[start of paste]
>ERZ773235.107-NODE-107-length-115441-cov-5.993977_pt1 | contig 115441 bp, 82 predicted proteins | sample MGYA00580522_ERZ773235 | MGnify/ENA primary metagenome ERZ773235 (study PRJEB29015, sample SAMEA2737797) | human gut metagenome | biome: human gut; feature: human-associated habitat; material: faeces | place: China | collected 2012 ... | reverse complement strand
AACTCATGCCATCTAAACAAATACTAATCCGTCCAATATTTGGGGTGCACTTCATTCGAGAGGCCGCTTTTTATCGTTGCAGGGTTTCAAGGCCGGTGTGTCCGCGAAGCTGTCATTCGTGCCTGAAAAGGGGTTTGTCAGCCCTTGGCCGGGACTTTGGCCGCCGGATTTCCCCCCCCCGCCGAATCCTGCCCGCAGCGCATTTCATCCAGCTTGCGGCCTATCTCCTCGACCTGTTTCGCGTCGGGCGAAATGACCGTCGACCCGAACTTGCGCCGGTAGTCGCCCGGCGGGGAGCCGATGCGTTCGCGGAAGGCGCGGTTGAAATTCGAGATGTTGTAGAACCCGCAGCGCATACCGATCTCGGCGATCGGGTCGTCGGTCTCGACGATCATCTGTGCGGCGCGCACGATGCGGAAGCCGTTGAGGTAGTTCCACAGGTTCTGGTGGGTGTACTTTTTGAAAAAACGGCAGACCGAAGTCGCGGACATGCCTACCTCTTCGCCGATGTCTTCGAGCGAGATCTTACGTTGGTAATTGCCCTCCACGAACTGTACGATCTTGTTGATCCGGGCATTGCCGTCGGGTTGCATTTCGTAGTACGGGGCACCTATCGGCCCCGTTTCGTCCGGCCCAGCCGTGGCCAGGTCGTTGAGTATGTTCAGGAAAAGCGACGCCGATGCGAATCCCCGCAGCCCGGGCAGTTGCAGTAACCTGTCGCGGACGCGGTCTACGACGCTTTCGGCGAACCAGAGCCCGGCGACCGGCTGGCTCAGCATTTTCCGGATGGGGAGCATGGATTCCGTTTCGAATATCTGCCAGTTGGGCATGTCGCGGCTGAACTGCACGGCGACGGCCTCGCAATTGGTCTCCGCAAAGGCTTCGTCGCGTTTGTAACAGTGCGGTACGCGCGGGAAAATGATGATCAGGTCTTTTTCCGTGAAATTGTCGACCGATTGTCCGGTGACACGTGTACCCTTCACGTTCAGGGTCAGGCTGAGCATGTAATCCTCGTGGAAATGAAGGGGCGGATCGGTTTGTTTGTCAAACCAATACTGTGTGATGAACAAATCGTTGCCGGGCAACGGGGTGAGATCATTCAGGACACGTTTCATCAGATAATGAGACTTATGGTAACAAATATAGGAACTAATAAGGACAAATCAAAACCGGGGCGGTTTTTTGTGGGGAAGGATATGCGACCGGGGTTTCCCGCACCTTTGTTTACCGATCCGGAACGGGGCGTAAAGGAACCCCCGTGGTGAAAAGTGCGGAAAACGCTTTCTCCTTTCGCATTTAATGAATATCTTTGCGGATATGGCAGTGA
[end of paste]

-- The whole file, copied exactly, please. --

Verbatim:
>ERZ773235.107-NODE-107-length-115441-cov-5.993977_pt1 | contig 115441 bp, 82 predicted proteins | sample MGYA00580522_ERZ773235 | MGnify/ENA primary metagenome ERZ773235 (study PRJEB29015, sample SAMEA2737797) | human gut metagenome | biome: human gut; feature: human-associated habitat; material: faeces | place: China | collected 2012 ... | reverse complement strand
AACTCATGCCATCTAAACAAATACTAATCCGTCCAATATTTGGGGTGCACTTCATTCGAGAGGCCGCTTTTTATCGTTGCAGGGTTTCAAGGCCGGTGTGTCCGCGAAGCTGTCATTCGTGCCTGAAAAGGGGTTTGTCAGCCCTTGGCCGGGACTTTGGCCGCCGGATTTCCCCCCCCCGCCGAATCCTGCCCGCAGCGCATTTCATCCAGCTTGCGGCCTATCTCCTCGACCTGTTTCGCGTCGGGCGAAATGACCGTCGACCCGAACTTGCGCCGGTAGTCGCCCGGCGGGGAGCCGATGCGTTCGCGGAAGGCGCGGTTGAAATTCGAGATGTTGTAGAACCCGCAGCGCATACCGATCTCGGCGATCGGGTCGTCGGTCTCGACGATCATCTGTGCGGCGCGCACGATGCGGAAGCCGTTGAGGTAGTTCCACAGGTTCTGGTGGGTGTACTTTTTGAAAAAACGGCAGACCGAAGTCGCGGACATGCCTACCTCTTCGCCGATGTCTTCGAGCGAGATCTTACGTTGGTAATTGCCCTCCACGAACTGTACGATCTTGTTGATCCGGGCATTGCCGTCGGGTTGCATTTCGTAGTACGGGGCACCTATCGGCCCCGTTTCGTCCGGCCCAGCCGTGGCCAGGTCGTTGAGTATGTTCAGGAAAAGCGACGCCGATGCGAATCCCCGCAGCCCGGGCAGTTGCAGTAACCTGTCGCGGACGCGGTCTACGACGCTTTCGGCGAACCAGAGCCCGGCGACCGGCTGGCTCAGCATTTTCCGGATGGGGAGCATGGATTCCGTTTCGAATATCTGCCAGTTGGGCATGTCGCGGCTGAACTGCACGGCGACGGCCTCGCAATTGGTCTCCGCAAAGGCTTCGTCGCGTTTGTAACAGTGCGGTACGCGCGGGAAAATGATGATCAGGTCTTTTTCCGTGAAATTGTCGACCGATTGTCCGGTGACACGTGTACCCTTCACGTTCAGGGTCAGGCTGAGCATGTAATCCTCGTGGAAATGAAGGGGCGGATCGGTTTGTTTGTCAAACCAATACTGTGTGATGAACAAATCGTTGCCGGGCAACGGGGTGAGATCATTCAGGACACGTTTCATCAGATAATGAGACTTATGGTAACAAATATAGGAACTAATAAGGACAAATCAAAACCGGGGCGGTTTTTTGTGGGGAAGGATATGCGACCGGGGTTTCCCGCACCTTTGTTTACCGATCCGGAACGGGGCGTAAAGGAACCCCCGTGGTGAAAAGTGCGGAAAACGCTTTCTCCTTTCGCATTTAATGAATATCTTTGCGGATATGGCAGTGA